26 May

Over the past few weeks, the Coronavirus infections and deaths in South Africa have been rising exponentially as predicted by the National Coronavirus Command Council (NCCC) in the early stages of the virus hitting South Africa.

The threat of getting infected is now closer than before, with friends, co-workers, or even family members reporting that they have tested positive or they know someone close who has. 

Social media is a buzz with the latest information regarding Covid-19 and its progression in South Africa. This information overload can sometimes become overwhelming which can lead to feelings of helplessness that can result in stress and anxiety.

UASA has put together some tips on how you can avoid being overwhelmed with information, especially on social media.

Filter your news

There are too many stories around coronavirus. Not all of them are accurate. You don’t necessarily need to read posts that cause unnecessary panic especially if they are not based on scientific evidence.

Dealing with anxiety, you might feel the urge to read as many things as possible to know what’s happening. But once you reassure yourself that you’re up-to-date, it’s time to evaluate your news sources and the frequency of checking them.

Instead of using social media to keep up with news, pick the resources that can update you without exposing yourself to endless stories through social feeds.

It’s still important to be aware of what’s happening but you can limit the number of times you check updates to a couple of times a day.

Make your feed more positive

It is important to get your mind off coronavirus. There are still a lot of positive stories out there that can cheer you up. There are online publications such as The South African Good News, which can help you find those good news stories happening within your community or around the world.

Adjust your social media consumption

It’s easy to lose track of time on social platforms but if you are already feeling anxious enough with everything happening, you need to be more mindful of your social media usage.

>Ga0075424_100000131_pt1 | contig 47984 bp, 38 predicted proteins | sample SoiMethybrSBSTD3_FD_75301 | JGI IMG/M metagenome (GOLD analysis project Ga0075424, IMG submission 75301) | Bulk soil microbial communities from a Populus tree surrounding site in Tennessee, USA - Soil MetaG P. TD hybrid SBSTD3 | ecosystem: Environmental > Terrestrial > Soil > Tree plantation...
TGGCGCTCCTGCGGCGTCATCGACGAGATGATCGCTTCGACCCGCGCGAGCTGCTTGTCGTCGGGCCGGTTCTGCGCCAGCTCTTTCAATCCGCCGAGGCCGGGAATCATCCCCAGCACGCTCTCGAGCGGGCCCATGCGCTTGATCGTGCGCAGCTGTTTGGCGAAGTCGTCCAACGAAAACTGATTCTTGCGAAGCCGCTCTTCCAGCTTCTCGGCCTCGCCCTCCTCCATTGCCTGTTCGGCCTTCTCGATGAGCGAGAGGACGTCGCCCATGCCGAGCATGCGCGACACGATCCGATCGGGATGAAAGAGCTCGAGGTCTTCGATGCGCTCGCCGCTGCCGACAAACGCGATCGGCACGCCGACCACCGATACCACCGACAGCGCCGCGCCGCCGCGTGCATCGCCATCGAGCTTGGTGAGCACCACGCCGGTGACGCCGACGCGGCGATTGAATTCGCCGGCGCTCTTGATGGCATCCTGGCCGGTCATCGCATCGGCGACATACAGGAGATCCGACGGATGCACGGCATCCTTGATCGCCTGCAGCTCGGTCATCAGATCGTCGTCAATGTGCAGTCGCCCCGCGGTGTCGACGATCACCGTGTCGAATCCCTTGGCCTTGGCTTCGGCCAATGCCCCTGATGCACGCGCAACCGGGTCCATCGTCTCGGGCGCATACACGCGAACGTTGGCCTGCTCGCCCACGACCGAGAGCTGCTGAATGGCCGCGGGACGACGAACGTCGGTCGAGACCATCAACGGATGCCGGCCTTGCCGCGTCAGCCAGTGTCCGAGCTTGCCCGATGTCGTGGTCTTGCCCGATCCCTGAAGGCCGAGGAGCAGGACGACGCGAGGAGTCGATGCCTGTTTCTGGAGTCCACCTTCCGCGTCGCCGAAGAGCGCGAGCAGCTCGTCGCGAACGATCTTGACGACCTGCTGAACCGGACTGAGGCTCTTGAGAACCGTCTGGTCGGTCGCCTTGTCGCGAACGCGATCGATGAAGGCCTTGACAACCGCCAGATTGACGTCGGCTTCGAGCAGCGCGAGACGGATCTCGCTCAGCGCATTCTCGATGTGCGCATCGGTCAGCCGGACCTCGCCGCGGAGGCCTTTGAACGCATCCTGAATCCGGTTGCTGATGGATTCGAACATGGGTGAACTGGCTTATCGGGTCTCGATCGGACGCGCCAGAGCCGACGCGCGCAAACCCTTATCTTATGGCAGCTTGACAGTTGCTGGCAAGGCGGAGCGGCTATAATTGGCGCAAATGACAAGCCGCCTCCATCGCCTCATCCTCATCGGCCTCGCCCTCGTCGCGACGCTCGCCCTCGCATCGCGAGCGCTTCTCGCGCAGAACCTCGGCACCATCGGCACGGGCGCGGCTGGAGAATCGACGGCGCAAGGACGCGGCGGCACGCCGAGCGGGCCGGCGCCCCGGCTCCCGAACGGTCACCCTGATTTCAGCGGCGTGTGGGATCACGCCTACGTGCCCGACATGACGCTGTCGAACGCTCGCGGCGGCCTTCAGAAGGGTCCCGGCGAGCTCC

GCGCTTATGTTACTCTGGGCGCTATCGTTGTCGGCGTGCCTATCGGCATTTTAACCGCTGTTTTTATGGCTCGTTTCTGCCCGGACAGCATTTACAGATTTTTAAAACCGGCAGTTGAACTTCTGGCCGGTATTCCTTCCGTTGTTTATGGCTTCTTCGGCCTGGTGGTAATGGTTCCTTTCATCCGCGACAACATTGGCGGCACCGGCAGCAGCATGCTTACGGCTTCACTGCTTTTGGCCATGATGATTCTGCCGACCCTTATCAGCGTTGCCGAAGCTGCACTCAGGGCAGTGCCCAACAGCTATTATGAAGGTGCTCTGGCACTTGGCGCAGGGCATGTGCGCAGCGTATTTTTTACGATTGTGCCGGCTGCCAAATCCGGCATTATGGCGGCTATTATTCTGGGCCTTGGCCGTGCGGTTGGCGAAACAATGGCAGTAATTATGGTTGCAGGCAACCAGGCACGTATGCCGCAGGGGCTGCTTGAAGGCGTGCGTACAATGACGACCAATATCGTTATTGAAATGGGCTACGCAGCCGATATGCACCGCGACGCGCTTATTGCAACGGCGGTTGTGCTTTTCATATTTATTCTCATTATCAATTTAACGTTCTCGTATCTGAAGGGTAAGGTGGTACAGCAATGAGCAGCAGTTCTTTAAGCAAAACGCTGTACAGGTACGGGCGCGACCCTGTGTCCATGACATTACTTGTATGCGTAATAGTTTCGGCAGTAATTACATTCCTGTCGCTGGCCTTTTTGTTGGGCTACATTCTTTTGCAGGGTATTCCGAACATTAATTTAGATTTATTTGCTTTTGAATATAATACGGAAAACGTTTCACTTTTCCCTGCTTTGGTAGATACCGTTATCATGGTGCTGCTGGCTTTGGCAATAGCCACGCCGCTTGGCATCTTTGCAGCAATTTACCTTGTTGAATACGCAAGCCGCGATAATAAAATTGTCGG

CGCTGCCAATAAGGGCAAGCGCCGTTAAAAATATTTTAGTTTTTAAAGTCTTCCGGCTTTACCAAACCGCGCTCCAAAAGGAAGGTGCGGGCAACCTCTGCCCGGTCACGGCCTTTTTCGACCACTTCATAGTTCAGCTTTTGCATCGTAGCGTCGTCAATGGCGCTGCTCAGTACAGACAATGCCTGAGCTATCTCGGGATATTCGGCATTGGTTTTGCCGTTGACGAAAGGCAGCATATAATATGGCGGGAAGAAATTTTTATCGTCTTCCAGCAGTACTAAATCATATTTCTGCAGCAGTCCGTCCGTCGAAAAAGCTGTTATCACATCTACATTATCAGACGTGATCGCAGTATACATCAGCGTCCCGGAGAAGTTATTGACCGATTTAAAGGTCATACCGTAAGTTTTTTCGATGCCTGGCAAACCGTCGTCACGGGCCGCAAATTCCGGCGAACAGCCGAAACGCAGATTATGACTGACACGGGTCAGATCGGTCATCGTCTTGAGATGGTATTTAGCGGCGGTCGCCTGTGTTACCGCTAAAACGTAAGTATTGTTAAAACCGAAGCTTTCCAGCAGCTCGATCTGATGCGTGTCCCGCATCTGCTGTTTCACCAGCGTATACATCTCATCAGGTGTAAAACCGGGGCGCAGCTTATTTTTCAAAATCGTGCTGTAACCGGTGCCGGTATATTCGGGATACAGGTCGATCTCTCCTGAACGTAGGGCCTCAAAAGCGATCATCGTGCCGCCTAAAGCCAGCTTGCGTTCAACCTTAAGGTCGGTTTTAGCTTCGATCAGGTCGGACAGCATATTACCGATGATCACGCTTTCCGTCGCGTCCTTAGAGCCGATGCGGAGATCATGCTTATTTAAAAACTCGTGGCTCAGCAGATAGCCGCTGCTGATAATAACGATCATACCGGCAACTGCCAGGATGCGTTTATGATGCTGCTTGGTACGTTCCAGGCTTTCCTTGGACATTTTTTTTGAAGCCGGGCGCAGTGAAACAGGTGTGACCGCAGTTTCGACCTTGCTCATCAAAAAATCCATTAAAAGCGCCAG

Going beyond #coronavirus, increased social media usage can still affect your anxiety and as such you need to limit the amount of time you spend on social media and online platforms.

There are cell phone apps that can help you track or in worst cases, block you from accessing your social media apps based on usage and restrictions you set. 

Do your research and find out which one will work best for you.

Seek distractions

Distractions can help you forget about your worries for a bit and relax. You do not need to ignore the situation and act as if we are in a bubble, but we can still protect our sanity if needed.

Do not underestimate the power of distraction on times like these. Do the things that help you to relax while adhering to the health and safety measures and regulations in place to prevent the spread of the coronavirus.

Star a new project or find a new hobby, who knows, you might even discover some hidden talents.

Communicate your anxiety

If you’re feeling anxious about the current situation, you need to communicate your feelings with a qualified professional, colleagues, or friends.  

The South African Depression and Anxiety Group (SADG) stands ready to assist people who might not be coping with the current state of things. Contact them if you feel you need help.

SADAG Mental Health Line

011 234 4837

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